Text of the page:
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Marchantia polymorpha may be the most troublesome weed problem in containers (in Oregon).

Before talking about how to kill liverworts, let's talk about conditions in which liverworts thrive.  Liverworts grow vigorously in conditions with high humidity, high nutrient levels (especially nitrogen and phosphorus), and high soil moisture.  In an environment that has any of these 3 conditions, it will be difficult to control liverworts (even when using herbicides).  In order to effectively control this weed, you must make growing conditions for the liverworts as difficult as possible.  To do this, you should attempt to create an environment where the ambient air is dry, the surface of the container is dry (as dry as possible), and nutrients are not available on the container surface.  

Preemergence Control

Preemergence is the best way to control liverwort, however, liverwort cannot be controlled with herbicides alone.  For effective control, you must use cultural practices that deprive liverworts of the moist, high fertility, and humid conditions it thrives in.  And for added control, a preemergence herbicide along with modification of your cultural practices will help considerably.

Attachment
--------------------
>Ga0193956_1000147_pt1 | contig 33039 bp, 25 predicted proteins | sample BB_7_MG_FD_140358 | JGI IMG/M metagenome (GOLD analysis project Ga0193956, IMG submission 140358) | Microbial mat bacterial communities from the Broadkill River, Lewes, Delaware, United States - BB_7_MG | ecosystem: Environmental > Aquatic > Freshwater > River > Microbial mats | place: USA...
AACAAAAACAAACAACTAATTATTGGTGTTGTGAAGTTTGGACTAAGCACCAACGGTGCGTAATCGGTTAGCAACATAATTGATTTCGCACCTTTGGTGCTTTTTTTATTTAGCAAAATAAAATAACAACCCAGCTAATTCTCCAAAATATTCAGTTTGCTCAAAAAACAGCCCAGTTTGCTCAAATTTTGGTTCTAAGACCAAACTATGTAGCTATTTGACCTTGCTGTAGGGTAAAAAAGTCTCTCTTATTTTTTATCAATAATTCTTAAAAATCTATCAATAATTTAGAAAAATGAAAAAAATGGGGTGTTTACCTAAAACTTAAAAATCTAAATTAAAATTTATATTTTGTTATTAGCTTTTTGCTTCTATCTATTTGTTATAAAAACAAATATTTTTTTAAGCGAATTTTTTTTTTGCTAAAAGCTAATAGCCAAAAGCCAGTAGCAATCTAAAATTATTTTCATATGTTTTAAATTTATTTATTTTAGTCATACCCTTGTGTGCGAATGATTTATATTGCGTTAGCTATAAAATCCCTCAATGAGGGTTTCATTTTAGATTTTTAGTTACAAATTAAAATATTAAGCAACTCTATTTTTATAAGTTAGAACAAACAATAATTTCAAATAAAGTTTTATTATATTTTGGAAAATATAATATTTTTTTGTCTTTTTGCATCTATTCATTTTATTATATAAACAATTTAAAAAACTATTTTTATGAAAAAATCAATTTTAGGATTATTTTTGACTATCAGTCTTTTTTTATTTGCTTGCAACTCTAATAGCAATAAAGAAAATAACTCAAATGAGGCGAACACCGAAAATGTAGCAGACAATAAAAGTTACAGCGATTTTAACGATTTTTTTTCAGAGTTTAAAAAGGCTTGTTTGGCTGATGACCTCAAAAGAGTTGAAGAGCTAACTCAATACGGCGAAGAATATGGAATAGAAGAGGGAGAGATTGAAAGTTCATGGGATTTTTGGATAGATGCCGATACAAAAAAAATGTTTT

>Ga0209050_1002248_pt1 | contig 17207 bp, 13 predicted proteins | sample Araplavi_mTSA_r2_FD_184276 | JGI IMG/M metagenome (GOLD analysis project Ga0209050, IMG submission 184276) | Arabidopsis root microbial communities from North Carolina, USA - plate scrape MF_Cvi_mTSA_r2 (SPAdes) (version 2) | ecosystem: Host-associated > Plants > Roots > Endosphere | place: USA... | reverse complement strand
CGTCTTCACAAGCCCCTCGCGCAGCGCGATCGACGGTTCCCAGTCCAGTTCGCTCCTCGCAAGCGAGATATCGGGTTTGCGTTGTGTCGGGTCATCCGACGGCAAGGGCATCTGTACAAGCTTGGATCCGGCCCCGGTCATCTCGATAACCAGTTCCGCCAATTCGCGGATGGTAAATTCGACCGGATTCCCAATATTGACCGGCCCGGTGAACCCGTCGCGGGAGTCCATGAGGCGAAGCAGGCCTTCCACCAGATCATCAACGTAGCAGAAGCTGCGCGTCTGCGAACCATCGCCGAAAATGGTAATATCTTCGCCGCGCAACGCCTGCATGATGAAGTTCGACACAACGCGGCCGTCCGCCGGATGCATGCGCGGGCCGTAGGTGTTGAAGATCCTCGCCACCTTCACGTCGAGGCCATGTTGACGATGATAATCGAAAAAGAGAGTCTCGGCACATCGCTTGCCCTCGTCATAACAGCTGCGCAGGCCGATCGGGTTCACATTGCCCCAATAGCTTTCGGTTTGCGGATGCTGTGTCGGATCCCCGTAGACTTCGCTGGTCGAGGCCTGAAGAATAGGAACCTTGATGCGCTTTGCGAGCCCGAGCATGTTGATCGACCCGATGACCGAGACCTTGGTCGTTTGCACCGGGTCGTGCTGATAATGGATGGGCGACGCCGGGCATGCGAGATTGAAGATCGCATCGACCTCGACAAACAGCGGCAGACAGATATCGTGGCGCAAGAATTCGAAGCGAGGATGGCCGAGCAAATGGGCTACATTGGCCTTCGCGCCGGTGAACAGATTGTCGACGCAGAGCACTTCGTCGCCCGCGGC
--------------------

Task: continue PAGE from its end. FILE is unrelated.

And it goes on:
Postemergence Control

There are no herbicides labeled for postemergence liverwort control in containers.  Sven Svenson did a great deal of work on postemergence control, however, the products he found to be successful were generally also phytotoxic to nursery crops as well, or not labeled for nursery crops (and thus not legal).  So, it does no good for me to list products that are illegal to use anyhow.  But here are a few points to consider:

2003 preemergence herbicide trial for liverwort control

2003 postemergence herbicide trials for liverwort control

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